Advertisement

An Overview of Bahrain’s Microenterprises Role in Eliminating Unemployment

  • Husham AlawsiEmail author
Conference paper
  • 28 Downloads
Part of the Advances in Science, Technology & Innovation book series (ASTI)

Abstract

Unemployment is one of the most significant communal, humanitarian, and economic issues that prevail in almost all the developing and several developed countries across the globe. It’s identified as one of the major factors that deter economic growth and development. Microenterprises play a pivotal role in generating employment opportunities, especially in countries with low income per capita. Small-scale enterprises are found to be more efficient in creating employment and generating income. They also provide help in boosting the economy during the economic crisis. In Bahrain, microenterprises also show 99% of all the commercial industry, registered. As a whole, the microenterprises sector contributes approximately 28% in the Gross Domestic Product (GDP) of Bahrain. Despite huge significance of microenterprises in Bahrain, there is not much researched or studied about them. The purpose of the study is to provide a complete overview of the SME sector of Bahrain, including its role in eradicating unemployment, so that economic growth can take place. This paper is quite beneficial for the individuals of Bahrain, for providing guidance, regarding the role of SMEs in reducing unemployment. This paper defines that unemployment is a big problem but microenterprises in Bahrain play a positive role in reducing it. The information for this paper is collected from research papers, articles, and books which describe the role of small enterprises in reducing unemployment. Microenterprises in Bahrain reduce the negative effects of unemployment and also improve the standard of living. This paper also attempts to explore the main aspects of the current debate on the regulation and supervision of microfinance in Bahrain, along with arguments related to regulation and supervision of microfinance. In order to reach its full potential and further grow as a credible development tool in Bahrain, the microfinance industry must eventually be able to enter in the area of licensed, supervised financial intermediation to be able to capture and minimize any financial crises or crimes that may possibly occur. Steps to promote their establishment, especially in low socioeconomic settings are also included.

Keywords

Unemployment Microenterprises Bahrain Small and medium enterprises (SMEs) 

References

  1. Alia, Y. A. (2014). The effectiveness of small and medium enterprises adoption as a strategic option to solve unemployment problem in the Arab World, an example of Algeria. International Journal of Business and Social Science, 5(4).Google Scholar
  2. Alrayes, S., & Abu Wadi, R. (2018, January). Determinants of unemployment in Bahrain. International Journal of Business and Social Science, 9(10).Google Scholar
  3. Arabian Business. (2017, May 12). $100 m fund launched in Bahrain to help SMEss growth. Retrieved from https://www.arabianbusiness.com/-100m-fund-launched-in-bahrain-help-smes-growth-673606.html.
  4. Asharq Al-Awsat. (2018, January 23). Bahrain: Plan to develop more than 6,300 SMEss. Retrieved from https://aawsat.com/english/home/article/1152416/bahrain-plan-develop-more-6300-smes.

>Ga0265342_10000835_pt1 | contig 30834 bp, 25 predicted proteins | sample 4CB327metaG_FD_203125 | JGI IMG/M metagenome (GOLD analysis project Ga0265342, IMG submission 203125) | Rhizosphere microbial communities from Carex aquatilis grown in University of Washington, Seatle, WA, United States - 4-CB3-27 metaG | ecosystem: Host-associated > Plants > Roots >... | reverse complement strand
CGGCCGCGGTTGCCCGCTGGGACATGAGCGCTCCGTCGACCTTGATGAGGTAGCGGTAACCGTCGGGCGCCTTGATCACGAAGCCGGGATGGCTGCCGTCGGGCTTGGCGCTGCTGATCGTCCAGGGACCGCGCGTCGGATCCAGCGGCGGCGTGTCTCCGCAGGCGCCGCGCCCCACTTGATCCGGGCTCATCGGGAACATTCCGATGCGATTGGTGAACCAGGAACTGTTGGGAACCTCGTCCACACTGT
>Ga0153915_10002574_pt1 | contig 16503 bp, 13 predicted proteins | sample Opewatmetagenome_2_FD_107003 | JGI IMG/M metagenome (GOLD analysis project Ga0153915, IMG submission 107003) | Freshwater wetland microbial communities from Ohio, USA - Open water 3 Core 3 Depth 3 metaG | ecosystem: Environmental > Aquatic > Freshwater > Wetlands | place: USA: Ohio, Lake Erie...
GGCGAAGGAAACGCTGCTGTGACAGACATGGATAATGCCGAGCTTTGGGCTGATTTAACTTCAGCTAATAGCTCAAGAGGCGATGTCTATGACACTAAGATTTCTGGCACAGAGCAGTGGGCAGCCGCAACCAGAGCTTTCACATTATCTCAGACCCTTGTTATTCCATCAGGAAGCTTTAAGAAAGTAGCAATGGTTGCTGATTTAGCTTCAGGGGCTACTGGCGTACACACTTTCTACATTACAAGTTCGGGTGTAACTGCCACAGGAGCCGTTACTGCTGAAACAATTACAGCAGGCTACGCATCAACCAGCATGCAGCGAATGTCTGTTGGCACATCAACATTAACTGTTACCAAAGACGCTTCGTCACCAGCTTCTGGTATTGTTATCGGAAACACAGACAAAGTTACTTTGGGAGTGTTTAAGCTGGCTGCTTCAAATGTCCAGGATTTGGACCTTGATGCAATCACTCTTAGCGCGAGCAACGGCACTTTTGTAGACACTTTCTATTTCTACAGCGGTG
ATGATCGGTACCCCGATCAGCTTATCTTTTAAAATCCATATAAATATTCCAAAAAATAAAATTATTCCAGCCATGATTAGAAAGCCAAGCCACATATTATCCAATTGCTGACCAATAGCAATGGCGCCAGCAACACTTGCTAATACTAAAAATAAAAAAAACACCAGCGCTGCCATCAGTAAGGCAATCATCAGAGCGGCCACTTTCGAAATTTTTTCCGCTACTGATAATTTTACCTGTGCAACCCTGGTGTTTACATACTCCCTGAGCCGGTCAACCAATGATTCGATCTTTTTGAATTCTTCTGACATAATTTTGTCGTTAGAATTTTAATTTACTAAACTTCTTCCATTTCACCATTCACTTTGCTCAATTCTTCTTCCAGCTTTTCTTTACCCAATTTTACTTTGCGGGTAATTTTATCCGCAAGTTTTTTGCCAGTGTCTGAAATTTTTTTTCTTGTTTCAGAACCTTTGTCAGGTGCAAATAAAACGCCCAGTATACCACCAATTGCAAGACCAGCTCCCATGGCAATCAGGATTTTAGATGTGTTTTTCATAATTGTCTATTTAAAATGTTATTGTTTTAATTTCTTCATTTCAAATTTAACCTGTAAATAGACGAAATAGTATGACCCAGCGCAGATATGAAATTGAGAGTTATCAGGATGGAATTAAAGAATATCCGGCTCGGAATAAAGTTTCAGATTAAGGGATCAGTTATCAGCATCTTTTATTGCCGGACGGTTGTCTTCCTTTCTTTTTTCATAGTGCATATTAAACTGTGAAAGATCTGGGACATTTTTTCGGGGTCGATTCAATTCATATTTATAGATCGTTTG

5. Bahrain Economic Development Bank. (2018). Invest in experience. Financial services in Bahrain. EDB Bahrain.Google Scholar
  6. Economic Development Bank Bahrain. (2017). Annual report.Google Scholar
  7. Edinburgh Group. (2018). Growing the global economy through SMEss.Google Scholar
  8. Hassan, T., & Kashif, G. S. (2016). The role of microenterprises in employment and income generation-a case study of Timergara dir (l) Pakistan. Academy of Social Science Journal, 1(2).Google Scholar
  9. Hayat, U., & Malik, A. (2014). Islamic finance: Ethics, concepts, practice. CFA Institute Research Foundation.Google Scholar
  10. International Labor Organization. (2017). Policies for the formalization of micro and small enterprises. Regional Office for Latin America and the Caribbean.Google Scholar
  11. Juwei, Z. (2003). An international comparison of the definition for unemployment and the rate of unemployment in Urban China. World Economy, 5, 004.Google Scholar
  12. Ministry of Industry, Commerce and Tourism. (2018). SMEss definition in the Kingdom of Bahrain. Retrieved from MOIC: http://www.moic.gov.bh/en/Tiles/SMEss/smes-definition.
  13. OECD. (2017). Enhancing the contributions of SMEss in a global and digitalised economy. Paris.Google Scholar
  14. Oxford Business Group. (2018). New government initiatives support Bahrain’s small and medium-sized enterprises.Google Scholar
  15. Saad Znad Darwish. (2014, January). The role of universities in developing small and medium enterprises (SMEss). Future Challenges for Bahrain. The Kingdom University, 8, 70–77.Google Scholar
  16. Sayre, E. (2016). Young generation awakening (p. 64). USA: Oxford University Press.CrossRefGoogle Scholar
  17. Wagner, B. (2014). Types of unemployment. Montana Department of Labour and Industry, Research and Analysis Bureau.Google Scholar
  18. World Bank. (2017). Small and medium enterprises (SMEss) finance. Retrieved from https://www.worldbank.org/en/topic/smefinance.
  19. World Bank. (2018). Doing business 2019: Training for reform—Bahrain. Washington, D.C: World Bank Group.Google Scholar
  20. World Bank Group. (2019). Global economic prospects (p. 20433). Washington, DC: International Bank for Reconstruction and Development.Google Scholar

Copyright information

© Springer Nature Switzerland AG 2020

Authors and Affiliations

  1. 1.Royal University for WomenWest RiffaKingdom of Bahrain

Personalised recommendations